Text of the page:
The Hibernia Platform at Bull Arm.
- Newfoundland & Labrador Premier Brian Tobin.
- The Hibernia topsides prior to mating.
- Hibernia's Gravity Base Structure before mating.
The tow-out of this remarkable, mammoth structure, some 600,000 tons, symbolizes much more than the penultimate stage in a long process leading to production of approximately 135,000 b/d of oil. It represents, in the words of Newfoundland and Labrador's Premier Brian Tobin, the beginning of a new era for Eastern Canada.
"There's no question that the completion of Hibernia and its tow-out, after many years of construction, millions of dollars of investment, controversy, and commentary, have demonstrated that it is a viable proposition, that it's now going to work, and that it's going to return a reasonable rate of profit to its owners. And, it says clearly that we are capable of constructing absolutely leading-edge technology, one of a kind project here in this province and making it work.
"Hibernia has created not only a center for oil and gas production," Tobin said, "but a nucleus for services around the world, a climate for a long-term offshore oil and gas industry."
The Premier's enthusiasm is shared by everyone in the region.
The 3 billion bbl Hibernia Field was discovered in 1979 by Chevron on the Mobil-held concession some 315 km off the Avalon Peninsula of Newfoundland in the Jeanne d'Arc Basin. Over the following five years, nine appraisal wells were drilled, with eight of the nine encountering oil. Political and financial wrangling for the next five years finally resulted in a viable partnership, the Hibernia Management Development Corporation (HMDC), composed of Mobil, Chevron, PetroCanada, Murphy Atlantic Offshore, Norsk Hydro, and Canada Hibernia Holding, and ultimate expenditures of approximately US$4.35 billion. (When fully reckoned, the total cost, including infrastructural development, reaches a whopping $10.65 billion.)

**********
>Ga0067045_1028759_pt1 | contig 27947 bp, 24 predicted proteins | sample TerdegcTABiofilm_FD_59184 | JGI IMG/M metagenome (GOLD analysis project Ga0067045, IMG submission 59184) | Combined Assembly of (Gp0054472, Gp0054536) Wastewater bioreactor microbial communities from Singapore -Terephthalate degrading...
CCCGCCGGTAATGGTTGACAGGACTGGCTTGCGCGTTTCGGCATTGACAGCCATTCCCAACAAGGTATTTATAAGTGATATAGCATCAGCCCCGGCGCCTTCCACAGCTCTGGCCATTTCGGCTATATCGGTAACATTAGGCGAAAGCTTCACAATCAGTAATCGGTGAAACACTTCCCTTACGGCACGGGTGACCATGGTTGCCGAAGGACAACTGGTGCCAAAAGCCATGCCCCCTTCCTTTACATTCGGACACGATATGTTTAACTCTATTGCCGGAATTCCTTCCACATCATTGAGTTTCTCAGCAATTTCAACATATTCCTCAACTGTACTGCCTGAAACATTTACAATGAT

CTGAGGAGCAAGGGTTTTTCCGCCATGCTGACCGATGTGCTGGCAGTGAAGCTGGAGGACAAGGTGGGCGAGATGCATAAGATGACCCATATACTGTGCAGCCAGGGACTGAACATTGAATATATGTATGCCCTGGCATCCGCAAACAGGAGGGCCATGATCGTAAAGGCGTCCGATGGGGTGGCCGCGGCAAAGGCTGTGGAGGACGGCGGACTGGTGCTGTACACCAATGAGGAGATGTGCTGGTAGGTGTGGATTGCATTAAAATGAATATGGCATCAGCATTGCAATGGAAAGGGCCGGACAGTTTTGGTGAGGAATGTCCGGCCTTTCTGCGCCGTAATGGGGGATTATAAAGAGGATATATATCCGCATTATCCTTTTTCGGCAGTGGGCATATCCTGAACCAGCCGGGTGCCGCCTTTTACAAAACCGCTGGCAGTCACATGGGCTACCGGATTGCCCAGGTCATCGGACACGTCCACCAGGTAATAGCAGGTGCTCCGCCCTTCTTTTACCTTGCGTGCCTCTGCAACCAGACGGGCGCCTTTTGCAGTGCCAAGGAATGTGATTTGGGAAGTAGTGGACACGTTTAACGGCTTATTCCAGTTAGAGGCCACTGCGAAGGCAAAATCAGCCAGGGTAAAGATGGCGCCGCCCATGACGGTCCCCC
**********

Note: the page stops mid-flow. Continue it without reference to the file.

Supporting the views of the Premier, H.A. Harvey Smith, president of HMDC, told Offshore that the real significance of the completion and tow-out of the Hibernia Platform is that there will now be infrastructure in place on the Grand Banks that will spur the start of an offshore industry.
"The tow-out itself, although spectacular and a feat in itself, won't be the big one we'll all celebrate. It'll be a beer celebration; first oil will be champagne. That's the kind of significance we have around here, because we've still got some work to do. Once we've got it out there and on the seafloor and we've had a successful grouting and ballasting , then we've got drilling to do, most likely in August. The biggest thing that we're looking for is that first oil later this year. That's what we've all been doing this for, it's building a platform that can actually recover oil from a deposit we've known about for close to twenty years now.